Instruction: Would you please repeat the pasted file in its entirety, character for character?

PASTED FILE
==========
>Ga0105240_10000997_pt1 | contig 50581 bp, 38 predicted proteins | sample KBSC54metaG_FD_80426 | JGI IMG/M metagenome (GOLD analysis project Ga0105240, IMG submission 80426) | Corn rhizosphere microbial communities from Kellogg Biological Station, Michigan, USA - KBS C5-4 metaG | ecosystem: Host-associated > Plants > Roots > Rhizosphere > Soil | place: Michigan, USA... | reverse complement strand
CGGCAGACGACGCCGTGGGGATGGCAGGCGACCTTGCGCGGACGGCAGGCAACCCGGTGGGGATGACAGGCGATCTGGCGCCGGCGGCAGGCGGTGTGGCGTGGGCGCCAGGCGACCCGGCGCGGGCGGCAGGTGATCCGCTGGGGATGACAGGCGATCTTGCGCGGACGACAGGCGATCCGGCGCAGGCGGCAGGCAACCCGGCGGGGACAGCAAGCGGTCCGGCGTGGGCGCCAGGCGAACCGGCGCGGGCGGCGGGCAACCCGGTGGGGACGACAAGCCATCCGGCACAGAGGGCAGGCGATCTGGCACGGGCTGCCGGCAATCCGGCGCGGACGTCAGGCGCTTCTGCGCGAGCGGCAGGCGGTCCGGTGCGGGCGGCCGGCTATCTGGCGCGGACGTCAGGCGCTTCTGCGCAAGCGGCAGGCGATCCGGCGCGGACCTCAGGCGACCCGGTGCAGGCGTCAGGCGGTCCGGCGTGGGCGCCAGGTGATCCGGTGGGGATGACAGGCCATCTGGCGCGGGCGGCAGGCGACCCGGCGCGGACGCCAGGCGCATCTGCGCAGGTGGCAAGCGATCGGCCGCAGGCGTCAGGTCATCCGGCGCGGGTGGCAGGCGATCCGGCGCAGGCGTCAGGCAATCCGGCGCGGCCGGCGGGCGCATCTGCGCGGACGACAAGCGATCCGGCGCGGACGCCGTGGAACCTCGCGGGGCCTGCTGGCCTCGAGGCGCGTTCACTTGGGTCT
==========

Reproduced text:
>Ga0105240_10000997_pt1 | contig 50581 bp, 38 predicted proteins | sample KBSC54metaG_FD_80426 | JGI IMG/M metagenome (GOLD analysis project Ga0105240, IMG submission 80426) | Corn rhizosphere microbial communities from Kellogg Biological Station, Michigan, USA - KBS C5-4 metaG | ecosystem: Host-associated > Plants > Roots > Rhizosphere > Soil | place: Michigan, USA... | reverse complement strand
CGGCAGACGACGCCGTGGGGATGGCAGGCGACCTTGCGCGGACGGCAGGCAACCCGGTGGGGATGACAGGCGATCTGGCGCCGGCGGCAGGCGGTGTGGCGTGGGCGCCAGGCGACCCGGCGCGGGCGGCAGGTGATCCGCTGGGGATGACAGGCGATCTTGCGCGGACGACAGGCGATCCGGCGCAGGCGGCAGGCAACCCGGCGGGGACAGCAAGCGGTCCGGCGTGGGCGCCAGGCGAACCGGCGCGGGCGGCGGGCAACCCGGTGGGGACGACAAGCCATCCGGCACAGAGGGCAGGCGATCTGGCACGGGCTGCCGGCAATCCGGCGCGGACGTCAGGCGCTTCTGCGCGAGCGGCAGGCGGTCCGGTGCGGGCGGCCGGCTATCTGGCGCGGACGTCAGGCGCTTCTGCGCAAGCGGCAGGCGATCCGGCGCGGACCTCAGGCGACCCGGTGCAGGCGTCAGGCGGTCCGGCGTGGGCGCCAGGTGATCCGGTGGGGATGACAGGCCATCTGGCGCGGGCGGCAGGCGACCCGGCGCGGACGCCAGGCGCATCTGCGCAGGTGGCAAGCGATCGGCCGCAGGCGTCAGGTCATCCGGCGCGGGTGGCAGGCGATCCGGCGCAGGCGTCAGGCAATCCGGCGCGGCCGGCGGGCGCATCTGCGCGGACGACAAGCGATCCGGCGCGGACGCCGTGGAACCTCGCGGGGCCTGCTGGCCTCGAGGCGCGTTCACTTGGGTCT